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Blackhawks force Game 7, as Blues see series slipping away

The champs are off the mat. The contenders, having assumed an emphatic and cathartic knockout, have hopelessly backpedalled into a Game 7. 

The Chicago Blackhawks rallied to defeat the St. Louis Blues, 6-3, on Saturday night, sending their divisional semifinal into a final game back in St. Louis on Monday. The Blues’ 3-1 series lead has evaporated. There’s no telling how much of their confidence and swagger in this series has vanished with it.

“It’s easy when you have a bunch of guys that have been through this before,” said Andrew Ladd of the Blackhawks. “Nothing shakes them.”

Ladd opened the scoring for the Blackhawks after Kevin Shattenkirk failed to clear the zone and then turned the puck over to Ladd, whose shot surprised Elliott for the 1-0 lead.

Then the Blues took over.

Scottie Upshall at 6:18, converting a 2-on-1 break with Steve Ott.

Alex Pietrangelo, 2 minutes and 33 seconds after that, firing a puck through traffic past a screened Corey Crawford.

Vladimir Tarasenko – who else? – one minute and nine seconds later, converting on the rush when the Blackhawks inexplicably decided not to mark the Blues’ most lethal offensive player.

In a span of 4:42, the St. Louis Blues blitzed the Blackhawks, and the series looked like it did at the start: Capitalizing on mistakes, exhibiting offensive balance, punishing the champs.

And then the second period happened.

Artem Anisimov at 4:13, converting a Marian Hossa rebounded shot for his third of the playoffs.

Trevor van Riemsdyk at 12:21, atoning for so many mistakes in this series, going to the net hard and poking home a Jonathan Toews pass to tie the game.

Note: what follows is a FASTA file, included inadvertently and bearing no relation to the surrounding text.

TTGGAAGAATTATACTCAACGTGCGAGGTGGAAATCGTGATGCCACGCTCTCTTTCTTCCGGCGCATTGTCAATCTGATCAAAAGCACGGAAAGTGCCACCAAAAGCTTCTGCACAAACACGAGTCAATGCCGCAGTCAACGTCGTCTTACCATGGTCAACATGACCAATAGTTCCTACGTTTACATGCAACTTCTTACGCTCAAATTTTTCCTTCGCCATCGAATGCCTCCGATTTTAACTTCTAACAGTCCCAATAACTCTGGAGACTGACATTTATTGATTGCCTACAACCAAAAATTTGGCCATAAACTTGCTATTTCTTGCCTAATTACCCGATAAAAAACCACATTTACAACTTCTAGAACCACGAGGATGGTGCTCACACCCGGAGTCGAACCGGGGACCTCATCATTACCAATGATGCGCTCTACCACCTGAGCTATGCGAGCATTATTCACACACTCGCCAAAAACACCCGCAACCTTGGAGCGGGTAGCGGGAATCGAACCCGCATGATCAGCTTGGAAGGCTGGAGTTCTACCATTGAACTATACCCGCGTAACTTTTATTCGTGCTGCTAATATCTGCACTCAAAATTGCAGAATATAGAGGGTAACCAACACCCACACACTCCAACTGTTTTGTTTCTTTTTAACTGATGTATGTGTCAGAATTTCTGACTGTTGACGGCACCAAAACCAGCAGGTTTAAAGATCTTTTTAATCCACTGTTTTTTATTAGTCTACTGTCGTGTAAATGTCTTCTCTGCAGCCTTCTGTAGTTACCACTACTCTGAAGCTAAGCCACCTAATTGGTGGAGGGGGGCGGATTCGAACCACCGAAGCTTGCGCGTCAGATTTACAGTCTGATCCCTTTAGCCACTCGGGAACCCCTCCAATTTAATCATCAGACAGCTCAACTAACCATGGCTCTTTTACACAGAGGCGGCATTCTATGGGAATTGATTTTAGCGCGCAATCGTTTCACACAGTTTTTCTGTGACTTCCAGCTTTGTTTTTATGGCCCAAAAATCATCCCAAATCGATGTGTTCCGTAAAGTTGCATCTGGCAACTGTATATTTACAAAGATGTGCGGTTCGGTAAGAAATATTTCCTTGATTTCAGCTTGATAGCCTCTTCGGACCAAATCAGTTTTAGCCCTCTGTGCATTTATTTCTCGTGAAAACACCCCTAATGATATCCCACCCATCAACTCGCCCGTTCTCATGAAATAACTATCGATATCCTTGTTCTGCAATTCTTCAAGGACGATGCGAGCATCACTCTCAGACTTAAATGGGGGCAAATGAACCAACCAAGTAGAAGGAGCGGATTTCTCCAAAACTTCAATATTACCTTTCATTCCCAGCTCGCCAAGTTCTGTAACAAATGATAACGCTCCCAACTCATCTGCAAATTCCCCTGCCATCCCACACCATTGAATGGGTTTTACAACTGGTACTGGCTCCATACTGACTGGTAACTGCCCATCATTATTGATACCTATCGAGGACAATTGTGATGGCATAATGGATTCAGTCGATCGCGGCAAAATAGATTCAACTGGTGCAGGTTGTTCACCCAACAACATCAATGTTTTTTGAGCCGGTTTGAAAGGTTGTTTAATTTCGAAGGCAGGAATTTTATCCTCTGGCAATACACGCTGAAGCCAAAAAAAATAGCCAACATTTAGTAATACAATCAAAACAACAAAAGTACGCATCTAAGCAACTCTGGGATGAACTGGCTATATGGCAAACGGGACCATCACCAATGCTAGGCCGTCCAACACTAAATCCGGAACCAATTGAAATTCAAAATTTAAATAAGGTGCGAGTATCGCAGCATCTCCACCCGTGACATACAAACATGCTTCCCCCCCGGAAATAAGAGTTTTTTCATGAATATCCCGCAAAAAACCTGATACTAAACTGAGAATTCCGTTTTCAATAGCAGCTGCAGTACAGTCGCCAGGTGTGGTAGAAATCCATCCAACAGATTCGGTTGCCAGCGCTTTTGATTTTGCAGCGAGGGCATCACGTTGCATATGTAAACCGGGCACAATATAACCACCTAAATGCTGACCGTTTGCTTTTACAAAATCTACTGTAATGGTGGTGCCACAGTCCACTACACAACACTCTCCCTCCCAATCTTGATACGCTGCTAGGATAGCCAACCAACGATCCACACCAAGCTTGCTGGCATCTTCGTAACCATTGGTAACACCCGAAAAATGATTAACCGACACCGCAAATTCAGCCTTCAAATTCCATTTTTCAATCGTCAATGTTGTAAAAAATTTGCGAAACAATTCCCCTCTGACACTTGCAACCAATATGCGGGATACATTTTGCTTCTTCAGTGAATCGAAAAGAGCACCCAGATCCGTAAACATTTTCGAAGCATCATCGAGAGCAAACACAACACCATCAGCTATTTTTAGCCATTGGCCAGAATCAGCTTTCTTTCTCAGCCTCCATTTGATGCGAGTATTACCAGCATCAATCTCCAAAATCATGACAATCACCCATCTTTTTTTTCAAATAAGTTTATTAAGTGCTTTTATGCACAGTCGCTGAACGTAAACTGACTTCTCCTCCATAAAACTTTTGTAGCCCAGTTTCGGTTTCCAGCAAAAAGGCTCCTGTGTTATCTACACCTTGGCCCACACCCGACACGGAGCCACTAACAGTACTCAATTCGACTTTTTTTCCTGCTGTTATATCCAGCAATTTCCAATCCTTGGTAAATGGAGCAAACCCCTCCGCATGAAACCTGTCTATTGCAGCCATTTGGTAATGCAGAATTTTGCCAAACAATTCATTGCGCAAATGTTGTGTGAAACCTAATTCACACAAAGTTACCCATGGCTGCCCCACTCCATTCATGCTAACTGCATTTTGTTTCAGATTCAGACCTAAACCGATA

Dale Weise, three minutes and 57 seconds later, snapping a perfect shot off the shoulder of Elliott and in, on a play set up by Artemi Panarin’s aggressive forechecking.

 

By the end of the second, the Blackhawks had rallied for the lead. “We realized there was still lots of time left. We had to keep plugging away,” said Ladd after the game.

The Blues pushed hard in the third period, but Crawford was up to the task. Eventually the Blackhawks’ will overpowered them, and Andrew Shaw – back from his one-game suspension – put the game away with a power-play goal at 16:53 and Marian Hossa iced it with an empty netter.

The Blackhawks improved to 15-1 in Game 6s under coach Joel Quenneville, whose masterful in-game adjustments and line shuffling again led to victory.

Coming into Game 6, the Blues and Blackhawks’ series had been tied or within a goal for 94.5 percent of their total playing time. And despite the wild swings in scoring, this remained a one-goal game deep into the third period.

Which is to say that it remains a series where a bounce here or a break there can win it for the Blues.

But there are trouble signs, especially on defense. Shattenkirk played a glaringly terrible game, earning a minus-3. Elliott stopped 144 of 151 shots through the first four games, three of them wins. In the last two losses, he’s stopped 61 of 70. After seemingly having answered so many questions about his postseason prowess earlier this series, Elliott had Keith Jones of NBC calling for Jake Allen to get the Game 7 start.

There might be a temptation. But this is Elliott’s series to win or lose. This is Shattenkirk’s series to win or lose. This is on Tarasenko and Schwartz and Lehtera. This is on Backes and Steen and Pietragenlo. This on Hitchcock to wake up and play his best players as much as possible, like the guy outcoaching him on the other bench does.

This is on the Blues to shock the hockey world and actually complete this exorcism of their postseason ghosts, given that everyone now expects the Chicago machine to grind its way to the second round as the Blues lose their spine.

The Blues can still have their moment. It just seems unlikely given how badly they whiffed on two previous knockout blows. 

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Greg Wyshynski is a writer for Yahoo Sports. Contact him at puckdaddyblog@yahoo.com or find him on Twitter. His book, TAKE YOUR EYE OFF THE PUCK, is available on Amazon and wherever books are sold.

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